8. How Cystic Fibrosis Affects the Reproductive System - Topic Overview

    In men, cystic fibrosis may affect the development of the vas deferens, which is the tube that carries sperm. The tube can also become blocked with mucus. Sperm are still made, but they are not released during ejaculation. This results in an inability to father children (infertility).Although cystic fibrosis does not affect the development of the reproductive organs in women, thick mucus makes fertilization of the egg difficult. But most women who have this disease can become pregnant. Before a woman who has been diagnosed with cystic fibrosis becomes pregnant, she should discuss with her doctor the risks, what to expect, and other issues. Many women who have cystic fibrosis have successful pregnancies, but they need close monitoring because of their nutritional status and the extra strain on their lungs.If you have cystic fibrosis and are thinking about getting pregnant, be sure to talk openly with your doctor about it. You may also want to consider genetic testing for you and your

  9. How Cystic Fibrosis Affects the Sweat Glands - Topic Overview

    Cystic fibrosis can lower the normal salt levels in the body, which can lead to a variety of short- and long-term problems.Sweat glands cool the body by releasing perspiration (sweat) from the lower layers of the skin onto the surface. Sodium and chloride (salt) help carry water to the skin's surface and are then reabsorbed into the body. As the water evaporates, heat is carried away, and the body cools.In people who have cystic fibrosis, the salt travels to the skin's surface with the water and is not reabsorbed. Because of this, the skin of a child who has cystic fibrosis is abnormally salty. Parents may notice salty-tasting skin when they kiss the child. People who have cystic fibrosis can become quickly depleted of salts, especially when the weather is hot, when they exercise strenuously, or when they have a fever. Low salt levels in the body lead to fatigue, weakness, fever, muscle cramps, stomach pain, vomiting, dehydration, and heatstroke. To avoid these conditions, people who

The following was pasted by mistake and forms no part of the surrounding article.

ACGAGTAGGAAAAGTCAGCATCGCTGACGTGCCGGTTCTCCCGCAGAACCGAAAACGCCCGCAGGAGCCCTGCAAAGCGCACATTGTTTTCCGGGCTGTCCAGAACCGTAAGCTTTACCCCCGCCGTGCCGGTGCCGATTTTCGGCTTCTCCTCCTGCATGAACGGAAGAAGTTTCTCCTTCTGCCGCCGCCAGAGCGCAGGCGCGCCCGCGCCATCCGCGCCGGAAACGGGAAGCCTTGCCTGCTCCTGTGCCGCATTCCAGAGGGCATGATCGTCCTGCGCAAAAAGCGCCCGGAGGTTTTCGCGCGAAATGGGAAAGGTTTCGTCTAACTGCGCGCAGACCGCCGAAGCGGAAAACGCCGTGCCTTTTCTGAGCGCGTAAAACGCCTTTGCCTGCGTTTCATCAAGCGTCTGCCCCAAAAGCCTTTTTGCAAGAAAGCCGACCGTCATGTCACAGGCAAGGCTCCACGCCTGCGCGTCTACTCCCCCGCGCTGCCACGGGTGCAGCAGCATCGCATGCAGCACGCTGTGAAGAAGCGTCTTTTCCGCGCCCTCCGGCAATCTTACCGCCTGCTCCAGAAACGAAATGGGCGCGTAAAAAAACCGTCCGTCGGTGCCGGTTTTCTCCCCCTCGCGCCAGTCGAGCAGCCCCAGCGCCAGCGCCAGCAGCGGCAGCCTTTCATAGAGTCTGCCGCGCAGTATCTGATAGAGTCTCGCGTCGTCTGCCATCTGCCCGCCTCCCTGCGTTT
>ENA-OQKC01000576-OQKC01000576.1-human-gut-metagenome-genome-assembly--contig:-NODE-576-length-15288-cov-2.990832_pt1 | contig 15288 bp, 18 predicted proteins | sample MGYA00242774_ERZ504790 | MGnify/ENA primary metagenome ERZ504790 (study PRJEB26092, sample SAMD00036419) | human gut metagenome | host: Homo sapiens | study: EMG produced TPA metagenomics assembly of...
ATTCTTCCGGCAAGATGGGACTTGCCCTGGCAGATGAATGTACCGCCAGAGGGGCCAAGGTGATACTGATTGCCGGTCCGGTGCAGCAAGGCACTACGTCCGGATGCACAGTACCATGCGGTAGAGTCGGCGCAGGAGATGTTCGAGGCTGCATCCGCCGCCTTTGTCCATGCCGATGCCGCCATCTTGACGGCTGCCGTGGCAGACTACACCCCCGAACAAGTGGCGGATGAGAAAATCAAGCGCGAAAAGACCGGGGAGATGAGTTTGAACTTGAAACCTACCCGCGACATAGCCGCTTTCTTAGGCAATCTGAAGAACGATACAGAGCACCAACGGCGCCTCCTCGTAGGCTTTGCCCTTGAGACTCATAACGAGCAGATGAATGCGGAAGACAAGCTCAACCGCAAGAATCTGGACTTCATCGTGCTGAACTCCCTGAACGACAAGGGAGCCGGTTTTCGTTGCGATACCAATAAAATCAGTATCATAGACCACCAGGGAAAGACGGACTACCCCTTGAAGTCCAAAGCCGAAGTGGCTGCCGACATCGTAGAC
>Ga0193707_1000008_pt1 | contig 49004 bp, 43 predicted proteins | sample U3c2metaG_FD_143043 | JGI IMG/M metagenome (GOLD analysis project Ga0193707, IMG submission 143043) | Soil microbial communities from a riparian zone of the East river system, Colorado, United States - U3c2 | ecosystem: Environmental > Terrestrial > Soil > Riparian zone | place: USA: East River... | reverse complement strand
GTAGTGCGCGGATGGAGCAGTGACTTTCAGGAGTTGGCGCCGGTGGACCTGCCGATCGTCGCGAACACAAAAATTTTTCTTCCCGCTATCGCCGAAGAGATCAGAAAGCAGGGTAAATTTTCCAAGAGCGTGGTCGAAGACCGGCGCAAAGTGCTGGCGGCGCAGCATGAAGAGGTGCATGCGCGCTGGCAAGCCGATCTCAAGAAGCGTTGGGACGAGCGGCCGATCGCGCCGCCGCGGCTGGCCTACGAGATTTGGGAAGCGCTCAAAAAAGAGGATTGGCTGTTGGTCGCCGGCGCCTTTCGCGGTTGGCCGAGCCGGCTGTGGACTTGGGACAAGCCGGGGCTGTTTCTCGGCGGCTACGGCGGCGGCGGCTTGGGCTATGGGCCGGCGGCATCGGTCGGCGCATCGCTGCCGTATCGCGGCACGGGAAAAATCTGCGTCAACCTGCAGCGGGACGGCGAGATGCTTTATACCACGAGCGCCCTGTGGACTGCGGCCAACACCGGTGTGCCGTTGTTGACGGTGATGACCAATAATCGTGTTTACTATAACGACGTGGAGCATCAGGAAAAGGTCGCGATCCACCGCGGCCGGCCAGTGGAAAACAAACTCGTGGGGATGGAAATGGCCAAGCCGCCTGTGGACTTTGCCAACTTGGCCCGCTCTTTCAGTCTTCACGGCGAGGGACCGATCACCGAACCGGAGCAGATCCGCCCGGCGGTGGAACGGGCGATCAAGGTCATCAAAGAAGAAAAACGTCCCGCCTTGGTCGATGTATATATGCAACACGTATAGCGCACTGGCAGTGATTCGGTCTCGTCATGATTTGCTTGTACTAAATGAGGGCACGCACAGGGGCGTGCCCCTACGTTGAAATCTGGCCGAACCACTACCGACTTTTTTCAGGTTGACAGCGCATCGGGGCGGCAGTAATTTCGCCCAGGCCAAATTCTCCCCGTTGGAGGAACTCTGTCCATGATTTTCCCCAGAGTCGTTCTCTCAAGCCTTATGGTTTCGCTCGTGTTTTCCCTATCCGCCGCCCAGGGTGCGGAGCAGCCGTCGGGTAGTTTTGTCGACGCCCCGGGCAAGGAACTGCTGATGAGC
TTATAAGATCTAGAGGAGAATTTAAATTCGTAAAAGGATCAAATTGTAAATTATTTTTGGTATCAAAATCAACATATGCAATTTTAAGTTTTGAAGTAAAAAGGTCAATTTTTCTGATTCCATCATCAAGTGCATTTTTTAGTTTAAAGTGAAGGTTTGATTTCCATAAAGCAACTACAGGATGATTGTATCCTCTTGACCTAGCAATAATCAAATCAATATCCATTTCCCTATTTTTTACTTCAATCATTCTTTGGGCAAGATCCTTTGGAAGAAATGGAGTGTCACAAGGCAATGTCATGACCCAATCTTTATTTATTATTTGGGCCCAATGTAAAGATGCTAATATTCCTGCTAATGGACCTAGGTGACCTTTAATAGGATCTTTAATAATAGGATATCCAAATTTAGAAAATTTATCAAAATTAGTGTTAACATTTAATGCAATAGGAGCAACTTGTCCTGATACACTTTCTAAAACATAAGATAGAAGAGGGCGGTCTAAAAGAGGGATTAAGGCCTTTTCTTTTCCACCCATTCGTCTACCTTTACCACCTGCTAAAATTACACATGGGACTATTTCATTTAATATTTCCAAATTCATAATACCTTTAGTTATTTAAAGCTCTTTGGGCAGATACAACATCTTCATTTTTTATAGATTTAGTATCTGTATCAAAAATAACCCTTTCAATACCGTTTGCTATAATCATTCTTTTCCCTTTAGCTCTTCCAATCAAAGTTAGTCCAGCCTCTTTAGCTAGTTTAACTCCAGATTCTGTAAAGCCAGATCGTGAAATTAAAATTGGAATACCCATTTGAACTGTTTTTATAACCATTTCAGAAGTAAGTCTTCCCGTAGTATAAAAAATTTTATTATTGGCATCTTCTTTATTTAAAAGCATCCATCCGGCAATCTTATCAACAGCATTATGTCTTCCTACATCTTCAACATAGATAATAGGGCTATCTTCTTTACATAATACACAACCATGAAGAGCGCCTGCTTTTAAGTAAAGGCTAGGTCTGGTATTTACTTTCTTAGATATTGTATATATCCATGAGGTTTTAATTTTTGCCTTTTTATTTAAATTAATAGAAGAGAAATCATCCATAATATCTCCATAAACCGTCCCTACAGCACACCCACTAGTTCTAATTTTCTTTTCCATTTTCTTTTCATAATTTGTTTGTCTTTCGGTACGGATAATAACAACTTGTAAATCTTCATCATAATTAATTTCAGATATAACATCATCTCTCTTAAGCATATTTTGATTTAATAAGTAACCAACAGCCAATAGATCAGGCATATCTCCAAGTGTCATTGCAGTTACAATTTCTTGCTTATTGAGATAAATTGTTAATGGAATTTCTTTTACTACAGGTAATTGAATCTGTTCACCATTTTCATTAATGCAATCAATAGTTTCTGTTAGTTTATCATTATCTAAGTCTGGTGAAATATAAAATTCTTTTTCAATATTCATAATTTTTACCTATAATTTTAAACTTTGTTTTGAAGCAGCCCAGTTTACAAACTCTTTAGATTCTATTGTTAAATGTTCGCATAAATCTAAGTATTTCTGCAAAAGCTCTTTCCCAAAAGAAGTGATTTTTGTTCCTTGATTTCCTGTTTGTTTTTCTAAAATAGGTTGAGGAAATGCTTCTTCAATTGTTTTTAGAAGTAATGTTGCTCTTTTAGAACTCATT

10. Bronchiectasis - Topic Overview

    What is bronchiectasis?Bronchiectasis (say brawn-kee-ECK-tuh-sus) is a lung problem in which the breathing tubes (airways) in the lungs are stretched and become larger. It starts when your airways are damaged. The damage may be caused by another health problem—usually cystic fibrosis—or a lung infection such as pneumonia or tuberculosis. Other causes include whooping cough and autoimmune problems, such as AIDS. Bronchiectasis can also be congenital, which means you were born with it.The damaged airways have a hard time getting rid of mucus (sputum), so the mucus builds up. This causes the airways to stretch and can lead to swelling and repeated infections. Each time you get an infection, your airways are further damaged. It may become harder and harder to breathe.Even though there’s no cure for the disease, there are things you can do at home to manage your symptoms and live a full life.What are the symptoms?Symptoms are different for everyone. But common symptoms include: A